(apple photo: sa weston)
It’s that point in the winter where debilitating nausea from the monotonous carousel ride of the repetitive ringer of ice, wind, and blizzards starts to set in – but you feel almost defeatist for indulging that callow restlessness. Here we were on the edges of a potential thaw in early February – nobody’s wearing coats and we’re all sautéing slow and comfortable-like, together in the rectangle of PJs Lager House.
Mick and I decided it was time to push open that large, warped, green door in the back of the venue that led out onto the patio. It hadn’t been shoveled in a while; it felt disheveled and neglected. We felt as though we were the first cells of life to flush through the walled slab of concrete since it was probably locked away in late autumn of 08.
Mick settles in, the 21 year old with a perfectly tufted shrub of curls over sleepy eyes, lighting up a cigarette and taking in the starry sky above.
I start talking to Mick about “gypsy folk” and “beat-like” “freak-folk” “showy big/band jazz and jive” and… “New Orleans funeral marches” …
Then we both take a breath.
“Yeah,” says Mick, “that’s kinda what, I think, we’ve gotten known for….around here, for some reason. Well, I guess I know why, with the trombone…”
Mick Bassett, singer/songwriter, guitarist, pianist, leads a quartet of adroitly talented musicians known as The Marthas. Bassist Jesse Shepherd-Bates, guitarist Gordon Smith, trombonist Allison Young and drummer Eric Roosen: all equally young, “everyone is 21-ish…” and equally creative, but all uniquely trained, squishing their own distinct footprint into the ever-malleable mud lot of the Marthas’ mad method. “Five…different personalities,” says Mick, “in the band, and personally I highly respect everybody as a musician. I don’t want to step on anybody’s toes; just let them try and be creative. Everybody brings what they do best and brings it into the band, and it just turns into whatever it turns into…”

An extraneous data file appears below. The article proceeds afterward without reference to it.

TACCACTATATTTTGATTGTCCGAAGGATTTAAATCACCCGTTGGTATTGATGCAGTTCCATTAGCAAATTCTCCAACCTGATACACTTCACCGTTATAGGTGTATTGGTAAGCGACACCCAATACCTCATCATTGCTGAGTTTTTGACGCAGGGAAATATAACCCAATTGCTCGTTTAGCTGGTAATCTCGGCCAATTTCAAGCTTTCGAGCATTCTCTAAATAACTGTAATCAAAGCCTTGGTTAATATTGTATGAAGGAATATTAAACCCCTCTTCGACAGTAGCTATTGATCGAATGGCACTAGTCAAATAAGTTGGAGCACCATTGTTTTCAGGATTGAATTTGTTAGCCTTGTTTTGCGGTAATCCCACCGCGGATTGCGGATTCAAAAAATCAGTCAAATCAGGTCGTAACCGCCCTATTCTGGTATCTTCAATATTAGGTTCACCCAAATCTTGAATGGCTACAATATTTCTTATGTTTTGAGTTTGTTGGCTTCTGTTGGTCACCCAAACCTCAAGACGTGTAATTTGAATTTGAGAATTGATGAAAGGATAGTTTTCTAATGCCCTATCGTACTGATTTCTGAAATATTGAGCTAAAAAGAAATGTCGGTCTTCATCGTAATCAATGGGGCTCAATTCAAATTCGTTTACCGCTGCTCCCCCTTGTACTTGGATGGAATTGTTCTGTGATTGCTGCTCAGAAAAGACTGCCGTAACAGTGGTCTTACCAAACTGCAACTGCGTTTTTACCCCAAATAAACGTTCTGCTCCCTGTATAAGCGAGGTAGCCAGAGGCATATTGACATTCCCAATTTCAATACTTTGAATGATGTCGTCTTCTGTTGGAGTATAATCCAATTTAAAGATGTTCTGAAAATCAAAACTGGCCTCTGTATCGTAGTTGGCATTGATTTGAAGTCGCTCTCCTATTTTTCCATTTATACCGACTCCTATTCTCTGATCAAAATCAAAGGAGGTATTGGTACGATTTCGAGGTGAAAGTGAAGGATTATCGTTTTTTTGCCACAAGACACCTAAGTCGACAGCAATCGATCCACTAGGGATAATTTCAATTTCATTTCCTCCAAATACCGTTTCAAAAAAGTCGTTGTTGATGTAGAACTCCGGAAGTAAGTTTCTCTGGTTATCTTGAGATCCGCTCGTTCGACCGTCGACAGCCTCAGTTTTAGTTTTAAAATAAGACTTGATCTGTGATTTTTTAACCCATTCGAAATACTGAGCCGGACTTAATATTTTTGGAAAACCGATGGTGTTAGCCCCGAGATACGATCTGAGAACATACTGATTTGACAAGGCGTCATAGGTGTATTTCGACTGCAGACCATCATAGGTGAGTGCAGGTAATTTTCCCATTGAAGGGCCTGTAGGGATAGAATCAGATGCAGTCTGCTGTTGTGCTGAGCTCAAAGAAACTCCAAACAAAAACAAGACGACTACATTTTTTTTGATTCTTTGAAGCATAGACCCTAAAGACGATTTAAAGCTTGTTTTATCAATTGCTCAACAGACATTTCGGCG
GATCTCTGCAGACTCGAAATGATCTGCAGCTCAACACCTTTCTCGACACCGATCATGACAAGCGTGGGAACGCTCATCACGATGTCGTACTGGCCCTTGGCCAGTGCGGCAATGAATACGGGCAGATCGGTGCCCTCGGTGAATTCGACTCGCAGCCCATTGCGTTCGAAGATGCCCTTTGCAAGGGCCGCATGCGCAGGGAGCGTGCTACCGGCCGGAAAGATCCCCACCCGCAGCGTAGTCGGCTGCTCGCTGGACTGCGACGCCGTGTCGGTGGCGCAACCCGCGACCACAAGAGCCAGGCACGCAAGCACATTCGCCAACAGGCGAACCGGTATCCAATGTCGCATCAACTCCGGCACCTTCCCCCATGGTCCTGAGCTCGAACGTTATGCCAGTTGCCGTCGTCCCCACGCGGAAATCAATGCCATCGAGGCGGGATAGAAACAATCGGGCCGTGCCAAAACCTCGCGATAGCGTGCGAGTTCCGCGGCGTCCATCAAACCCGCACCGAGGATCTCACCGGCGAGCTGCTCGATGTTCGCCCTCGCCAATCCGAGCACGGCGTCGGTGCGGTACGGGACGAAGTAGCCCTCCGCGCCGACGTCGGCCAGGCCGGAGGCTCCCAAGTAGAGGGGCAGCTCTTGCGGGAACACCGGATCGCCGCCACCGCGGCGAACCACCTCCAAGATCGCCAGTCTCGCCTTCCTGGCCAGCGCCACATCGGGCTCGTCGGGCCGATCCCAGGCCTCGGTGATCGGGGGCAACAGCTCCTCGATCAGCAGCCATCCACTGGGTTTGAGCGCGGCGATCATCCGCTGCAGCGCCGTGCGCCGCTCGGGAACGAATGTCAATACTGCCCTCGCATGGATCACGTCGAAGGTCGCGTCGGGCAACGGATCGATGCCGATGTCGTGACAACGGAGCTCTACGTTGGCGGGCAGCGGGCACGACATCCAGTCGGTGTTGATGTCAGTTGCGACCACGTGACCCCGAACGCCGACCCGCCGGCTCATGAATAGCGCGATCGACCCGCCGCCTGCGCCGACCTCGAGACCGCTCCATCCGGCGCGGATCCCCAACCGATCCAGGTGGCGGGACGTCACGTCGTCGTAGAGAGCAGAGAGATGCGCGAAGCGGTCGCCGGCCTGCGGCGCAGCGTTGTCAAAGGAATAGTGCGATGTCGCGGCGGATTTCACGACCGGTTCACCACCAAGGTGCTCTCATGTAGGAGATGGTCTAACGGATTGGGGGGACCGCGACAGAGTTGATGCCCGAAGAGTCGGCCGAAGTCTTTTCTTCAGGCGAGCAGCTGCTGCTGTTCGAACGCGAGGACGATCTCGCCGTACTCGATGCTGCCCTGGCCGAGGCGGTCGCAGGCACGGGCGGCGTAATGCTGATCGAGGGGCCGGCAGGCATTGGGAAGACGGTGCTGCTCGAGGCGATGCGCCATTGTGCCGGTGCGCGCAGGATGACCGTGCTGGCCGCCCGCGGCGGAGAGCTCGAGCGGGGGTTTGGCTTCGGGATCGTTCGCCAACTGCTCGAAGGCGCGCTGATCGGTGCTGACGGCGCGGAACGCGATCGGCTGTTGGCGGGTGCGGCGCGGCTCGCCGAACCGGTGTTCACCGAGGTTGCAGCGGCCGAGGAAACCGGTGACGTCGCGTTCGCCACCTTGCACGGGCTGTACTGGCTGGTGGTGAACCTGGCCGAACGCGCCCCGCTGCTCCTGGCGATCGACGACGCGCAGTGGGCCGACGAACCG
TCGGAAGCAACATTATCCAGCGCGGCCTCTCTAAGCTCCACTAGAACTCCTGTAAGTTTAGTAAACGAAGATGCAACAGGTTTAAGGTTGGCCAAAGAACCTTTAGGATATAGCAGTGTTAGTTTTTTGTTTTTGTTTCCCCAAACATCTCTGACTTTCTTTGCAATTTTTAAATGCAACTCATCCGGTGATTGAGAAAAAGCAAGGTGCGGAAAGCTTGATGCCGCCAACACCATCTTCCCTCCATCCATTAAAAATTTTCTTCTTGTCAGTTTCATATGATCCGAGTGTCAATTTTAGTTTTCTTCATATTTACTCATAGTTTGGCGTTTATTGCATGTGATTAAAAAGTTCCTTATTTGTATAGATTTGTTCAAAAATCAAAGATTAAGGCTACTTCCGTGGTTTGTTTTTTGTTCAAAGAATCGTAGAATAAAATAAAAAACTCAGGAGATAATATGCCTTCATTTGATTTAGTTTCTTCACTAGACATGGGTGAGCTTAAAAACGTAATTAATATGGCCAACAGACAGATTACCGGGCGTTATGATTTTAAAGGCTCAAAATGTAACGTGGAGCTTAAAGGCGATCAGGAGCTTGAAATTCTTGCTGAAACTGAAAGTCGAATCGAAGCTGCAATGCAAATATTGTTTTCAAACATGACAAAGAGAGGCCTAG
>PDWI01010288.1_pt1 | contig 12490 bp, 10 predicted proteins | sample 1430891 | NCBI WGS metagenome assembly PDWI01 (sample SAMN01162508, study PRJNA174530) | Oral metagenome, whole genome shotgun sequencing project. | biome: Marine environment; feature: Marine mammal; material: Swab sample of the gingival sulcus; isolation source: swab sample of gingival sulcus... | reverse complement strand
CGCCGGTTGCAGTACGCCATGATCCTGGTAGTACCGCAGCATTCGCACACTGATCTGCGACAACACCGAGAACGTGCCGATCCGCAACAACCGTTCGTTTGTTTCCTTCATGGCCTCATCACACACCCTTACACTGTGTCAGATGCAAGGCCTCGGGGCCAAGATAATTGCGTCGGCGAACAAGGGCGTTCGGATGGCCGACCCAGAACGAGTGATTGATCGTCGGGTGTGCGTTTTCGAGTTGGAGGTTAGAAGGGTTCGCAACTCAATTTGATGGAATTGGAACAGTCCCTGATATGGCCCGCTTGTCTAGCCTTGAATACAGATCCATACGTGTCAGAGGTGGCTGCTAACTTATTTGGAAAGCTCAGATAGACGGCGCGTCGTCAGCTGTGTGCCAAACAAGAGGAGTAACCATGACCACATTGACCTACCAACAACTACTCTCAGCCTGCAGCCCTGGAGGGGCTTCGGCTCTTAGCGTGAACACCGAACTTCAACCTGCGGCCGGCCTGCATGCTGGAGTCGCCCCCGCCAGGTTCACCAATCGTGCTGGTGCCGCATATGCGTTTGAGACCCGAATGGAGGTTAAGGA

Bassett met Young (and Smith) while attending Wayne State University. “’You play trombone?’” he regales his first meeting with longtime friend, Young, who he says was the first official member to join, “’Okay! That’s good enough!’” The trombone adds such a woozy flamboyance, with its bleated, sultry sway – combining with the fact that whenever Mick sits down to a piano to start a song, he can’t help but slide into the swing of ragtime – then this act, increasingly turning heads throughout the fall and winter, is becoming known for smoky jazz flavors and ostentatious goth-folk stomps. But it’s not somewhere Mick or the Marthas plan on settling…not for long.
“That’s kinda where it is now,” says Mick. “I don’t know if that’s where it’s gonna be next time. I’ve been writing a lot lately and I’m kinda getting away from that, a little bit…Not intentionally trying to, I just…that was something I did for a little while and it was good. I’m too restless to try to do one thing or stick to one thing. As soon as I feel like somebody’s got us pinned down, I like to try to do something different.”
Where it is now, the sound, the band…this “swing-y kinda feel,” this jazz-inflected folk with intricate instrumentations from shredding acerbic guitars to upright bass to snaky trombones to driving rock-n-rollers…is currently captured on the band’s latest EP, “Scissors and Suckers,” to be released Saturday (Feb 21) at the Magic Bag on Sleek Speek records.